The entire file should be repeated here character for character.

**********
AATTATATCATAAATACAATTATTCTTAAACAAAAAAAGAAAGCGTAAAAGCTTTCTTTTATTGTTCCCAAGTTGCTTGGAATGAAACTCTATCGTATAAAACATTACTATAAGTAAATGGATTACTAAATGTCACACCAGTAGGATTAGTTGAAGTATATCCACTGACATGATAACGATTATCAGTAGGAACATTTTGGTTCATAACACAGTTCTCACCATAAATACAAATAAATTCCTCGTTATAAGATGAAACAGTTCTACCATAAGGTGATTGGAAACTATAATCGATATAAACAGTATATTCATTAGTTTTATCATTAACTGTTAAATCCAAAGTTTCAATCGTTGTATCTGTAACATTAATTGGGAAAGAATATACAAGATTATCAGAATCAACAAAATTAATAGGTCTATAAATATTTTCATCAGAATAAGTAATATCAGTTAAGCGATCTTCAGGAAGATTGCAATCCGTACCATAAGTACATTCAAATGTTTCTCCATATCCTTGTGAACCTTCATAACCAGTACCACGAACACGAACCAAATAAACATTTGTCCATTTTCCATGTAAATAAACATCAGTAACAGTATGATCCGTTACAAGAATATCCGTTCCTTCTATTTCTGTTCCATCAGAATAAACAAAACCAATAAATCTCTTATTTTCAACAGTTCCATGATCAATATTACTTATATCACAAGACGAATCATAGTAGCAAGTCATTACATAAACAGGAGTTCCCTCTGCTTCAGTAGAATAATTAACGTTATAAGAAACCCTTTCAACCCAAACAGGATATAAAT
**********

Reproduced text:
AATTATATCATAAATACAATTATTCTTAAACAAAAAAAGAAAGCGTAAAAGCTTTCTTTTATTGTTCCCAAGTTGCTTGGAATGAAACTCTATCGTATAAAACATTACTATAAGTAAATGGATTACTAAATGTCACACCAGTAGGATTAGTTGAAGTATATCCACTGACATGATAACGATTATCAGTAGGAACATTTTGGTTCATAACACAGTTCTCACCATAAATACAAATAAATTCCTCGTTATAAGATGAAACAGTTCTACCATAAGGTGATTGGAAACTATAATCGATATAAACAGTATATTCATTAGTTTTATCATTAACTGTTAAATCCAAAGTTTCAATCGTTGTATCTGTAACATTAATTGGGAAAGAATATACAAGATTATCAGAATCAACAAAATTAATAGGTCTATAAATATTTTCATCAGAATAAGTAATATCAGTTAAGCGATCTTCAGGAAGATTGCAATCCGTACCATAAGTACATTCAAATGTTTCTCCATATCCTTGTGAACCTTCATAACCAGTACCACGAACACGAACCAAATAAACATTTGTCCATTTTCCATGTAAATAAACATCAGTAACAGTATGATCCGTTACAAGAATATCCGTTCCTTCTATTTCTGTTCCATCAGAATAAACAAAACCAATAAATCTCTTATTTTCAACAGTTCCATGATCAATATTACTTATATCACAAGACGAATCATAGTAGCAAGTCATTACATAAACAGGAGTTCCCTCTGCTTCAGTAGAATAATTAACGTTATAAGAAACCCTTTCAACCCAAACAGGATATAAAT